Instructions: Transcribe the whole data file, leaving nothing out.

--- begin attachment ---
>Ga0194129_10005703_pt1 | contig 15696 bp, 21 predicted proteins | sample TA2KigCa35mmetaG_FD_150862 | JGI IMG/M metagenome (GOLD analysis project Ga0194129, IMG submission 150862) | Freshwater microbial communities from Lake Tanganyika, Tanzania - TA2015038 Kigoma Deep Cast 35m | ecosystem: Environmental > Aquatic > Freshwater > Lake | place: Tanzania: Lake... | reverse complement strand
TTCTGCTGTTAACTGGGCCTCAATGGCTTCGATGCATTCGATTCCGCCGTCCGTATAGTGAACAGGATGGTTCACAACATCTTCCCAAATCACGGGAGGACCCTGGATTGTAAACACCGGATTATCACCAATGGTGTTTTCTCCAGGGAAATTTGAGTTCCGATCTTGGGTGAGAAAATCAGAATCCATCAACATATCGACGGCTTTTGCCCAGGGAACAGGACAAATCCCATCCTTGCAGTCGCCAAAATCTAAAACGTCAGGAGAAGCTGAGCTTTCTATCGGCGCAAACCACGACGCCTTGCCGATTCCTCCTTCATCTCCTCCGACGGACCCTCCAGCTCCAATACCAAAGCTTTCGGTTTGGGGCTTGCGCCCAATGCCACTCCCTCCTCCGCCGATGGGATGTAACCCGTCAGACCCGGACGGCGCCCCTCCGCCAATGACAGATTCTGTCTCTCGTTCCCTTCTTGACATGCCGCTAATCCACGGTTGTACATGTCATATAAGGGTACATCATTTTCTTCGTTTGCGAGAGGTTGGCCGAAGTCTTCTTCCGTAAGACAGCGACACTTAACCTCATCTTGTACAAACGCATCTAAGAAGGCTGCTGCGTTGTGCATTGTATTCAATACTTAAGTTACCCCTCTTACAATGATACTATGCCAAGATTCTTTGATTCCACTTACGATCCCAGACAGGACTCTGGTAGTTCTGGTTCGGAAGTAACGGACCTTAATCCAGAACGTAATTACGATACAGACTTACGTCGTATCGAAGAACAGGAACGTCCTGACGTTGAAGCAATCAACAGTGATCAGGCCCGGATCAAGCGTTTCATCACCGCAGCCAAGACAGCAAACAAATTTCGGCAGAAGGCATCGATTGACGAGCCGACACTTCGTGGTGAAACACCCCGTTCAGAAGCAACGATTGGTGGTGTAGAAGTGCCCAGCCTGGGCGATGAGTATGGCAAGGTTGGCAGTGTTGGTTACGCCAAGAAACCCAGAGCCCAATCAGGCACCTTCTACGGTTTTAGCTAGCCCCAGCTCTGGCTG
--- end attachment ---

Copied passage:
>Ga0194129_10005703_pt1 | contig 15696 bp, 21 predicted proteins | sample TA2KigCa35mmetaG_FD_150862 | JGI IMG/M metagenome (GOLD analysis project Ga0194129, IMG submission 150862) | Freshwater microbial communities from Lake Tanganyika, Tanzania - TA2015038 Kigoma Deep Cast 35m | ecosystem: Environmental > Aquatic > Freshwater > Lake | place: Tanzania: Lake... | reverse complement strand
TTCTGCTGTTAACTGGGCCTCAATGGCTTCGATGCATTCGATTCCGCCGTCCGTATAGTGAACAGGATGGTTCACAACATCTTCCCAAATCACGGGAGGACCCTGGATTGTAAACACCGGATTATCACCAATGGTGTTTTCTCCAGGGAAATTTGAGTTCCGATCTTGGGTGAGAAAATCAGAATCCATCAACATATCGACGGCTTTTGCCCAGGGAACAGGACAAATCCCATCCTTGCAGTCGCCAAAATCTAAAACGTCAGGAGAAGCTGAGCTTTCTATCGGCGCAAACCACGACGCCTTGCCGATTCCTCCTTCATCTCCTCCGACGGACCCTCCAGCTCCAATACCAAAGCTTTCGGTTTGGGGCTTGCGCCCAATGCCACTCCCTCCTCCGCCGATGGGATGTAACCCGTCAGACCCGGACGGCGCCCCTCCGCCAATGACAGATTCTGTCTCTCGTTCCCTTCTTGACATGCCGCTAATCCACGGTTGTACATGTCATATAAGGGTACATCATTTTCTTCGTTTGCGAGAGGTTGGCCGAAGTCTTCTTCCGTAAGACAGCGACACTTAACCTCATCTTGTACAAACGCATCTAAGAAGGCTGCTGCGTTGTGCATTGTATTCAATACTTAAGTTACCCCTCTTACAATGATACTATGCCAAGATTCTTTGATTCCACTTACGATCCCAGACAGGACTCTGGTAGTTCTGGTTCGGAAGTAACGGACCTTAATCCAGAACGTAATTACGATACAGACTTACGTCGTATCGAAGAACAGGAACGTCCTGACGTTGAAGCAATCAACAGTGATCAGGCCCGGATCAAGCGTTTCATCACCGCAGCCAAGACAGCAAACAAATTTCGGCAGAAGGCATCGATTGACGAGCCGACACTTCGTGGTGAAACACCCCGTTCAGAAGCAACGATTGGTGGTGTAGAAGTGCCCAGCCTGGGCGATGAGTATGGCAAGGTTGGCAGTGTTGGTTACGCCAAGAAACCCAGAGCCCAATCAGGCACCTTCTACGGTTTTAGCTAGCCCCAGCTCTGGCTG